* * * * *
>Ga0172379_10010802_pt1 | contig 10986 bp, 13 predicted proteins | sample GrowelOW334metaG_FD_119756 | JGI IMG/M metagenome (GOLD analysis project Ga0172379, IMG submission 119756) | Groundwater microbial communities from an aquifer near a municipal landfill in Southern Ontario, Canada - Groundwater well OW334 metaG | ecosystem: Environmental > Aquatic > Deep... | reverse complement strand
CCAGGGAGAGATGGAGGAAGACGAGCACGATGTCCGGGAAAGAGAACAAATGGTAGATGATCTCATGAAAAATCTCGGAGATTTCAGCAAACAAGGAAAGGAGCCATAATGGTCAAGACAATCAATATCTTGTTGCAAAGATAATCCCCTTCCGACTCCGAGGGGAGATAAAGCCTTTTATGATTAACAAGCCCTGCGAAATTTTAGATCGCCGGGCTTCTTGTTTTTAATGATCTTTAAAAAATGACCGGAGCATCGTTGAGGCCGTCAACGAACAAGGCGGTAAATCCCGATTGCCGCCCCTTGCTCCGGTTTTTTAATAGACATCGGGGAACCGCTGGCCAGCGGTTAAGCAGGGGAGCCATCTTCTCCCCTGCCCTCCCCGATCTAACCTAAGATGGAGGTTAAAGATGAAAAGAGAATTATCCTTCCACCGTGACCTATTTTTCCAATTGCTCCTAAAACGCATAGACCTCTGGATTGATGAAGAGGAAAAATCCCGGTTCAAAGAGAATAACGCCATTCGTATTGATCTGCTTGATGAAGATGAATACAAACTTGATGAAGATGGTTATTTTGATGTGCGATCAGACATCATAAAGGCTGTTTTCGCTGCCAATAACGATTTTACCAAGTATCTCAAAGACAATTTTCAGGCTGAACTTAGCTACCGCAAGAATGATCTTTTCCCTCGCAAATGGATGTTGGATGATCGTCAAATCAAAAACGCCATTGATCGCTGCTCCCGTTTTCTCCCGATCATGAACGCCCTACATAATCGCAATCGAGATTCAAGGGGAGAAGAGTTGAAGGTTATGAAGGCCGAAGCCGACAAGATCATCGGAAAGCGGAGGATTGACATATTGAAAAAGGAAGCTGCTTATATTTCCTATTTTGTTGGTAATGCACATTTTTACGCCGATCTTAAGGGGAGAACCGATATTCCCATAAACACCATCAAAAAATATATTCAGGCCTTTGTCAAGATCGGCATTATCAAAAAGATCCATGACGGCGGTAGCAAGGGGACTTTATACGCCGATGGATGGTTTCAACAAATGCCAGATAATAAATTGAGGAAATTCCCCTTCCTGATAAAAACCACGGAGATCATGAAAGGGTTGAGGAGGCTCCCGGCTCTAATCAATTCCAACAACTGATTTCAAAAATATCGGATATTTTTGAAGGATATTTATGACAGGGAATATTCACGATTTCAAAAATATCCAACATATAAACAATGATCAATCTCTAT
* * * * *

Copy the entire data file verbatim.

>Ga0172379_10010802_pt1 | contig 10986 bp, 13 predicted proteins | sample GrowelOW334metaG_FD_119756 | JGI IMG/M metagenome (GOLD analysis project Ga0172379, IMG submission 119756) | Groundwater microbial communities from an aquifer near a municipal landfill in Southern Ontario, Canada - Groundwater well OW334 metaG | ecosystem: Environmental > Aquatic > Deep... | reverse complement strand
CCAGGGAGAGATGGAGGAAGACGAGCACGATGTCCGGGAAAGAGAACAAATGGTAGATGATCTCATGAAAAATCTCGGAGATTTCAGCAAACAAGGAAAGGAGCCATAATGGTCAAGACAATCAATATCTTGTTGCAAAGATAATCCCCTTCCGACTCCGAGGGGAGATAAAGCCTTTTATGATTAACAAGCCCTGCGAAATTTTAGATCGCCGGGCTTCTTGTTTTTAATGATCTTTAAAAAATGACCGGAGCATCGTTGAGGCCGTCAACGAACAAGGCGGTAAATCCCGATTGCCGCCCCTTGCTCCGGTTTTTTAATAGACATCGGGGAACCGCTGGCCAGCGGTTAAGCAGGGGAGCCATCTTCTCCCCTGCCCTCCCCGATCTAACCTAAGATGGAGGTTAAAGATGAAAAGAGAATTATCCTTCCACCGTGACCTATTTTTCCAATTGCTCCTAAAACGCATAGACCTCTGGATTGATGAAGAGGAAAAATCCCGGTTCAAAGAGAATAACGCCATTCGTATTGATCTGCTTGATGAAGATGAATACAAACTTGATGAAGATGGTTATTTTGATGTGCGATCAGACATCATAAAGGCTGTTTTCGCTGCCAATAACGATTTTACCAAGTATCTCAAAGACAATTTTCAGGCTGAACTTAGCTACCGCAAGAATGATCTTTTCCCTCGCAAATGGATGTTGGATGATCGTCAAATCAAAAACGCCATTGATCGCTGCTCCCGTTTTCTCCCGATCATGAACGCCCTACATAATCGCAATCGAGATTCAAGGGGAGAAGAGTTGAAGGTTATGAAGGCCGAAGCCGACAAGATCATCGGAAAGCGGAGGATTGACATATTGAAAAAGGAAGCTGCTTATATTTCCTATTTTGTTGGTAATGCACATTTTTACGCCGATCTTAAGGGGAGAACCGATATTCCCATAAACACCATCAAAAAATATATTCAGGCCTTTGTCAAGATCGGCATTATCAAAAAGATCCATGACGGCGGTAGCAAGGGGACTTTATACGCCGATGGATGGTTTCAACAAATGCCAGATAATAAATTGAGGAAATTCCCCTTCCTGATAAAAACCACGGAGATCATGAAAGGGTTGAGGAGGCTCCCGGCTCTAATCAATTCCAACAACTGATTTCAAAAATATCGGATATTTTTGAAGGATATTTATGACAGGGAATATTCACGATTTCAAAAATATCCAACATATAAACAATGATCAATCTCTAT